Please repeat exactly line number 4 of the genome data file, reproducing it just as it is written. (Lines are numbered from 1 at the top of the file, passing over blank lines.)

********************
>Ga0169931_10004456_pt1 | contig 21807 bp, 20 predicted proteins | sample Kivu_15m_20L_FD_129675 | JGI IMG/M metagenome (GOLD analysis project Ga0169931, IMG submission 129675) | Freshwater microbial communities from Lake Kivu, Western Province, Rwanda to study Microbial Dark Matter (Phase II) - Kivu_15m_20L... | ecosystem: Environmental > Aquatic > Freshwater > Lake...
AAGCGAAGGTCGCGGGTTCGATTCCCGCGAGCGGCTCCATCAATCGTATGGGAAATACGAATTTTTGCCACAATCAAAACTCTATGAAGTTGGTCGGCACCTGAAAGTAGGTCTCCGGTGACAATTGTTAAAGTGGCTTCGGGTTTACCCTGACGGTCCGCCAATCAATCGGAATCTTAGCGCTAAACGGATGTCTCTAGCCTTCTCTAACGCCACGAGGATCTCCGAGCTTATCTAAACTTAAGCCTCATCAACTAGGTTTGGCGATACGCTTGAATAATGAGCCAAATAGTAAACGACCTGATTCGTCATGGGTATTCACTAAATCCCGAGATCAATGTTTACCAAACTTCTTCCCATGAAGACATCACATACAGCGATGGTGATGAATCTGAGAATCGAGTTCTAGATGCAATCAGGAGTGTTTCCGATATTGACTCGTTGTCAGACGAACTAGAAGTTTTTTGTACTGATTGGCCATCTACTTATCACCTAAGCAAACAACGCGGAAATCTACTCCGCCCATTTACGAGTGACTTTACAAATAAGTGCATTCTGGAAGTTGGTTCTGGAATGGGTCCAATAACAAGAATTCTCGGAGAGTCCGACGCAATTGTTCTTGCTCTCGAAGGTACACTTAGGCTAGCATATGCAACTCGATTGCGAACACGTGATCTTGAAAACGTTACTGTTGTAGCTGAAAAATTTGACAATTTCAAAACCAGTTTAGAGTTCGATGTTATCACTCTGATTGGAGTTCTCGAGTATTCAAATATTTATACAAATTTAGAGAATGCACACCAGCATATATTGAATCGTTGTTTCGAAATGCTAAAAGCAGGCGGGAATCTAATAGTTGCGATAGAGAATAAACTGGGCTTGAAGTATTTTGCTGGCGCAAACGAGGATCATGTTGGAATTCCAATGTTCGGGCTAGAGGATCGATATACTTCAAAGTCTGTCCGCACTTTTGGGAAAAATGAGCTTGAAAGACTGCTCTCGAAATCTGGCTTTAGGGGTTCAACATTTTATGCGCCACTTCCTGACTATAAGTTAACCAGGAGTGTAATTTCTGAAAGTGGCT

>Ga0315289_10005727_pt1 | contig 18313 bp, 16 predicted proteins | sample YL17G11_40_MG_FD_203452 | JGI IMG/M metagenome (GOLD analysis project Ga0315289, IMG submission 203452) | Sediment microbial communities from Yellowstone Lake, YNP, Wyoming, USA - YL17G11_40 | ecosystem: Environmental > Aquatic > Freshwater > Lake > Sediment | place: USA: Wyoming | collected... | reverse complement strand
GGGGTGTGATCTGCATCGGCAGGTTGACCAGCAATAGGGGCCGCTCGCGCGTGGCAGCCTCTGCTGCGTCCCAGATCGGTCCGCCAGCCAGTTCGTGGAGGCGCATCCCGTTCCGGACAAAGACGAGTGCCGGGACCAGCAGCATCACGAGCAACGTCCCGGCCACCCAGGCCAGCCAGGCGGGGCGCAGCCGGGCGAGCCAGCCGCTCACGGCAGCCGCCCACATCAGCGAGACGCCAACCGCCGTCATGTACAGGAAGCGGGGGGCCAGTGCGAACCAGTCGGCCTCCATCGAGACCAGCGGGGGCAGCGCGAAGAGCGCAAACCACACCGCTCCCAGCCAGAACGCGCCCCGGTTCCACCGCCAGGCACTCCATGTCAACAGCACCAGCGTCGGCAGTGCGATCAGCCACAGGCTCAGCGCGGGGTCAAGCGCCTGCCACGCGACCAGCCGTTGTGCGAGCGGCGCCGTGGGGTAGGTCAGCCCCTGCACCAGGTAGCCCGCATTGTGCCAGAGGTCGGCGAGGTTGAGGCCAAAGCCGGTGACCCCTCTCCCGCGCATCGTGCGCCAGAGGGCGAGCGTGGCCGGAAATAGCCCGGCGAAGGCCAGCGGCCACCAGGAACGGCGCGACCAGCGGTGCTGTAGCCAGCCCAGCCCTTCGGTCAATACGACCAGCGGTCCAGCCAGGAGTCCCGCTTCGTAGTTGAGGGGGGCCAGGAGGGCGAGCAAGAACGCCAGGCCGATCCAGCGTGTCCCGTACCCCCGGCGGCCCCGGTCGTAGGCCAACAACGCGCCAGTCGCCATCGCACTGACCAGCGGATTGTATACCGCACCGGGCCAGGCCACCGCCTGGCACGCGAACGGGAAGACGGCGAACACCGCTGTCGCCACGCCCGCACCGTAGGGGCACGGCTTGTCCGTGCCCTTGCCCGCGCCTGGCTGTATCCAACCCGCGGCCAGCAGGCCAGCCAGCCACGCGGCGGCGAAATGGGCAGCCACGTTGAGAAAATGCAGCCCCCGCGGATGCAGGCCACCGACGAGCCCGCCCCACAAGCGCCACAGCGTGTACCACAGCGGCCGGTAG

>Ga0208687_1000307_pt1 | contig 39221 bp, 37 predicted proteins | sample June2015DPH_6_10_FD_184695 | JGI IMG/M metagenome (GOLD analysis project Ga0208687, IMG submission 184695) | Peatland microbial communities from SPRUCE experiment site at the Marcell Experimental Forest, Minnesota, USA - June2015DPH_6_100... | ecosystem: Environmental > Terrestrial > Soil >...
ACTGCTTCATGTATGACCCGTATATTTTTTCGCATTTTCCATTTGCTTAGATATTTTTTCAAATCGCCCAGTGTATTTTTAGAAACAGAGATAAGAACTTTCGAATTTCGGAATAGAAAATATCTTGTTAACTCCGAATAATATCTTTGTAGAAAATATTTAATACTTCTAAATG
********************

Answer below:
GGGGTGTGATCTGCATCGGCAGGTTGACCAGCAATAGGGGCCGCTCGCGCGTGGCAGCCTCTGCTGCGTCCCAGATCGGTCCGCCAGCCAGTTCGTGGAGGCGCATCCCGTTCCGGACAAAGACGAGTGCCGGGACCAGCAGCATCACGAGCAACGTCCCGGCCACCCAGGCCAGCCAGGCGGGGCGCAGCCGGGCGAGCCAGCCGCTCACGGCAGCCGCCCACATCAGCGAGACGCCAACCGCCGTCATGTACAGGAAGCGGGGGGCCAGTGCGAACCAGTCGGCCTCCATCGAGACCAGCGGGGGCAGCGCGAAGAGCGCAAACCACACCGCTCCCAGCCAGAACGCGCCCCGGTTCCACCGCCAGGCACTCCATGTCAACAGCACCAGCGTCGGCAGTGCGATCAGCCACAGGCTCAGCGCGGGGTCAAGCGCCTGCCACGCGACCAGCCGTTGTGCGAGCGGCGCCGTGGGGTAGGTCAGCCCCTGCACCAGGTAGCCCGCATTGTGCCAGAGGTCGGCGAGGTTGAGGCCAAAGCCGGTGACCCCTCTCCCGCGCATCGTGCGCCAGAGGGCGAGCGTGGCCGGAAATAGCCCGGCGAAGGCCAGCGGCCACCAGGAACGGCGCGACCAGCGGTGCTGTAGCCAGCCCAGCCCTTCGGTCAATACGACCAGCGGTCCAGCCAGGAGTCCCGCTTCGTAGTTGAGGGGGGCCAGGAGGGCGAGCAAGAACGCCAGGCCGATCCAGCGTGTCCCGTACCCCCGGCGGCCCCGGTCGTAGGCCAACAACGCGCCAGTCGCCATCGCACTGACCAGCGGATTGTATACCGCACCGGGCCAGGCCACCGCCTGGCACGCGAACGGGAAGACGGCGAACACCGCTGTCGCCACGCCCGCACCGTAGGGGCACGGCTTGTCCGTGCCCTTGCCCGCGCCTGGCTGTATCCAACCCGCGGCCAGCAGGCCAGCCAGCCACGCGGCGGCGAAATGGGCAGCCACGTTGAGAAAATGCAGCCCCCGCGGATGCAGGCCACCGACGAGCCCGCCCCACAAGCGCCACAGCGTGTACCACAGCGGCCGGTAG